The Secret Service’s IT Workforce

In addition to protecting the President, the Secret Service also investigates and prevents financial and electronic crimes—such as identity theft, counterfeiting, and computer-based attacks on the nation’s financial, banking, and telecommunications infrastructure. To do this, it relies heavily on its IT infrastructure and workforce.

In May, the Secret Service welcomed a new director, James Murray, who inherited a number of longstanding workforce issues, such as low employee morale and retention issues.

We recently looked at how the Secret Service is managing these issues for its IT workforce. Today’s WatchBlog explores.

Planning and management

There are a number of leading practices that can help federal agencies effectively plan and manage their workforces. We found that the Secret Service has fully implemented some of these leading practices in its IT department.

For example, the agency has worked to determine root causes of employee morale problems by analyzing employee survey results using techniques like comparing demographic groups, benchmarking against similar organizations, and linking findings to action plans. Additionally, officials have established and tracked metrics for improving low employee morale, and begun to provide regular performance feedback.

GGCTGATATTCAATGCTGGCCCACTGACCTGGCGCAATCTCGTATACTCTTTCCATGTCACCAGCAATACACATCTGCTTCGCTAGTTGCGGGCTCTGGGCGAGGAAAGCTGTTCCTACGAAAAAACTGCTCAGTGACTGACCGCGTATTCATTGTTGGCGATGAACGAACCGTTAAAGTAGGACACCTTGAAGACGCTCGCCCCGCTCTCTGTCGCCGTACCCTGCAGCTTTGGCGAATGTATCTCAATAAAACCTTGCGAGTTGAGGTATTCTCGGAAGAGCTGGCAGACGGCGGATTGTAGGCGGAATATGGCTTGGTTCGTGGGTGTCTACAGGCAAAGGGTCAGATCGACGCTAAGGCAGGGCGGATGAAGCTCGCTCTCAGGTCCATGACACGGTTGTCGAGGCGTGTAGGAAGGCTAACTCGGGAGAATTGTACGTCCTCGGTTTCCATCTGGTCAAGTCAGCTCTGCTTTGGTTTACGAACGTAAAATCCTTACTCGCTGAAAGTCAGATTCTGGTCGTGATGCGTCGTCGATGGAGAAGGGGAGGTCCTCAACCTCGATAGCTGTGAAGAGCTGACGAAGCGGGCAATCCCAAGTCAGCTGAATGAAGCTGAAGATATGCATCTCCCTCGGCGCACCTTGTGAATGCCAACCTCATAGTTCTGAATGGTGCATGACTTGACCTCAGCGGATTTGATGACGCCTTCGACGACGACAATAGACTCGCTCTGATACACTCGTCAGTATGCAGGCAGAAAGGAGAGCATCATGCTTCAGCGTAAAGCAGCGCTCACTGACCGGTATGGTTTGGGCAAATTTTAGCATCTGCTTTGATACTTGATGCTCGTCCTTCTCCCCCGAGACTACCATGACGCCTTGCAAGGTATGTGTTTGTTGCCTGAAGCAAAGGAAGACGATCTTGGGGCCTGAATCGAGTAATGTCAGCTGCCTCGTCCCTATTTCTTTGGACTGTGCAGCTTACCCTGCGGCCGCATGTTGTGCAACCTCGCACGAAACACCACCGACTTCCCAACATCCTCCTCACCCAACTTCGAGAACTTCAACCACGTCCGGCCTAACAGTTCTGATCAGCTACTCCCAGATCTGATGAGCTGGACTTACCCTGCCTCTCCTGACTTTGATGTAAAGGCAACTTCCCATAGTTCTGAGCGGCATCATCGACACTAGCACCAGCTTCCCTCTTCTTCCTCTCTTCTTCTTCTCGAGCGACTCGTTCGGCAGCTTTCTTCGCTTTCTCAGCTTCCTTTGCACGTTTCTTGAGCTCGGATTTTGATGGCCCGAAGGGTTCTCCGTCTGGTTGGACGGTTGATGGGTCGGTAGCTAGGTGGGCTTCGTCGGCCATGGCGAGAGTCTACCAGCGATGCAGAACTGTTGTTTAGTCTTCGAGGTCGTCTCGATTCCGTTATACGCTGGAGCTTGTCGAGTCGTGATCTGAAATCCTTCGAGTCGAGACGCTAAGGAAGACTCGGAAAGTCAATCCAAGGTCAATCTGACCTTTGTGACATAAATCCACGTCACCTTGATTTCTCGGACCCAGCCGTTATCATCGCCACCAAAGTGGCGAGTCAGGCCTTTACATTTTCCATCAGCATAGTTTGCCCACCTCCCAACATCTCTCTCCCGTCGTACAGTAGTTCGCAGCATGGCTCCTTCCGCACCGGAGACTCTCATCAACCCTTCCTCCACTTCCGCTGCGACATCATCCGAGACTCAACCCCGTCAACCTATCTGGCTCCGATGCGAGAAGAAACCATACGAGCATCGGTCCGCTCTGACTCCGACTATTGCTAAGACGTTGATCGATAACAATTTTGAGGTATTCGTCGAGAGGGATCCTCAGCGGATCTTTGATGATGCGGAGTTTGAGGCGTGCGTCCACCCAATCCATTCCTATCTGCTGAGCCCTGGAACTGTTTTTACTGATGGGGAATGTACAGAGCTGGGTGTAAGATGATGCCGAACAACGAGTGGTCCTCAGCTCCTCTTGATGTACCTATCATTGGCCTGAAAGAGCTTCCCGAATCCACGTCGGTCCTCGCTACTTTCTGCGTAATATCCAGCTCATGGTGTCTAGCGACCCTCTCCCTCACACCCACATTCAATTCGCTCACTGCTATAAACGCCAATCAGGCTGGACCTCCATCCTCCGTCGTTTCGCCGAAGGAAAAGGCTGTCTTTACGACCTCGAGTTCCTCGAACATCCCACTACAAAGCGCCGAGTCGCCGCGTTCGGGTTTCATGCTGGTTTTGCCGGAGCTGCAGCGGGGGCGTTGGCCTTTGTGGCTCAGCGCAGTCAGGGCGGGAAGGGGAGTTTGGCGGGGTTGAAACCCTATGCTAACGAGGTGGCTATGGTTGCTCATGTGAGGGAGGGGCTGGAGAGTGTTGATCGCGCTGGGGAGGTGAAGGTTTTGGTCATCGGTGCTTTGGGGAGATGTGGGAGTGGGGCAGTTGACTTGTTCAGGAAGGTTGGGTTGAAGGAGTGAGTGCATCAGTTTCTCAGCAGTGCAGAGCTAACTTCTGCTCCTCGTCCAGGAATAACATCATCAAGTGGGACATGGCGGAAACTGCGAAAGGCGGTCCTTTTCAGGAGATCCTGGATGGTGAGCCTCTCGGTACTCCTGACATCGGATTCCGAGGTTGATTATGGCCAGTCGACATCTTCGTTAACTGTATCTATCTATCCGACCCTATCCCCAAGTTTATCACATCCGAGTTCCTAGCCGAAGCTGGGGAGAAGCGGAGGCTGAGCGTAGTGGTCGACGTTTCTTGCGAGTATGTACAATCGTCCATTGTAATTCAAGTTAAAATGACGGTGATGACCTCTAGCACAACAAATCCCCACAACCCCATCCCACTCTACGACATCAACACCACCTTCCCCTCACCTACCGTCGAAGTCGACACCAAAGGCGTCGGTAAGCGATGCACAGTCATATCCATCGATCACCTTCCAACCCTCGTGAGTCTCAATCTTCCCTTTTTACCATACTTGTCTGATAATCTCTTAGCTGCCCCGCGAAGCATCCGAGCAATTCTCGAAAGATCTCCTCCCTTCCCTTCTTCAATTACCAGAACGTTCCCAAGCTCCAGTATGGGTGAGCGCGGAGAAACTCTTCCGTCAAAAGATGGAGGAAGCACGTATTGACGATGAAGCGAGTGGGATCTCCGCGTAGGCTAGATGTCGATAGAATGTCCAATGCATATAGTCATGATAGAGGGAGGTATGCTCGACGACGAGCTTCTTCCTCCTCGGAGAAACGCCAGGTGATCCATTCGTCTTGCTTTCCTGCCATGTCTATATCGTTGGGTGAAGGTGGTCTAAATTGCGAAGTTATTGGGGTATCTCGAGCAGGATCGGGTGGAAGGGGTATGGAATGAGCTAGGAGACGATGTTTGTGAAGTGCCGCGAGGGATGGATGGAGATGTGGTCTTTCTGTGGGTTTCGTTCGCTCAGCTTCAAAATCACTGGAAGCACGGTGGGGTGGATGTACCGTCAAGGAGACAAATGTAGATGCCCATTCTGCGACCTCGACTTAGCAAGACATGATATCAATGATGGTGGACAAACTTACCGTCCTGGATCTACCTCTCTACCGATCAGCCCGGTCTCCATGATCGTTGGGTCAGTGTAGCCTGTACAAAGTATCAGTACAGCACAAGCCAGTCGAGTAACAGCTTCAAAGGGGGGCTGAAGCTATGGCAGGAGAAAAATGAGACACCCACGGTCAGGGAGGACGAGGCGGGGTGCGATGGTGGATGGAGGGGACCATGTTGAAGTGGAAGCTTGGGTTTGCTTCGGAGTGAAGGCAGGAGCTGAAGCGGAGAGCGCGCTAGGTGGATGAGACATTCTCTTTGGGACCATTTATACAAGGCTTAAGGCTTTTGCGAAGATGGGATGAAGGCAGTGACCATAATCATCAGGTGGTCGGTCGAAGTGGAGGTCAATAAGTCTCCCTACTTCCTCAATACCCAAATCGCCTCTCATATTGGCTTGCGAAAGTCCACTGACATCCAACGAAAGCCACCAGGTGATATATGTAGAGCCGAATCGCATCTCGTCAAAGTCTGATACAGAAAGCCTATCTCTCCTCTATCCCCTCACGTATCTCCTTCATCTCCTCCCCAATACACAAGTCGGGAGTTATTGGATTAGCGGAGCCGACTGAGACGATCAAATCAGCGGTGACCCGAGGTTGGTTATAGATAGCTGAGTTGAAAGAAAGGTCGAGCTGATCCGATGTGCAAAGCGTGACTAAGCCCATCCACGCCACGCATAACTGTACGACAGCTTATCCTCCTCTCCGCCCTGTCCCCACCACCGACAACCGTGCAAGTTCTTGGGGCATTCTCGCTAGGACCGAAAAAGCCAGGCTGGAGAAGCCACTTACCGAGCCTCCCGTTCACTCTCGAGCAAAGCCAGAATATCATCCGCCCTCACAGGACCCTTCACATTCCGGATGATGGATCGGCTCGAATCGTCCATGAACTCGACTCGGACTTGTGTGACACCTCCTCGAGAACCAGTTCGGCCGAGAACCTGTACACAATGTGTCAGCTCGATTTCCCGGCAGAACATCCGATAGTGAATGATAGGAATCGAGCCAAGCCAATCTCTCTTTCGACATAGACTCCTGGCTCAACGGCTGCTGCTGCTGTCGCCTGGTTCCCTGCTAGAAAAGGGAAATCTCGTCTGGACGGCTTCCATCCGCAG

Room for improvement

However, the Secret Service hasn’t fully implemented other leading practices related to strategic planning, recruitment and hiring, training and development, employee morale, and performance management.

For instance:

  • The Secret Service has taken steps to establish a strategic workforce planning process for its IT workforce. However, its Office of the Chief Information Officer (OCIO) did not reliably determine the number of IT employees it needs to support the office’s functions.
  • The OCIO implemented recruiting and hiring plans but had not established and tracked metrics for monitoring the effectiveness of these recruitment and hiring activities for its IT workforce.
  • The OCIO was in the process of developing a training program for its IT employees but had not yet defined required training for these staff.
  • The Secret Service has established and tracked metrics for improving low morale; however, it had not demonstrated sustained improvement in the morale of its IT staff.
  • The Secret Service requires leadership to make distinctions between levels of staff performance. However, the performance plans for IT staff did not identify performance expectations related to all technical competencies.

We recommended 9 actions the Secret Service should take to improve the management of its IT workforce, including regularly analysis to ensure that its employees have the necessary skills.

To learn more, read our full report.


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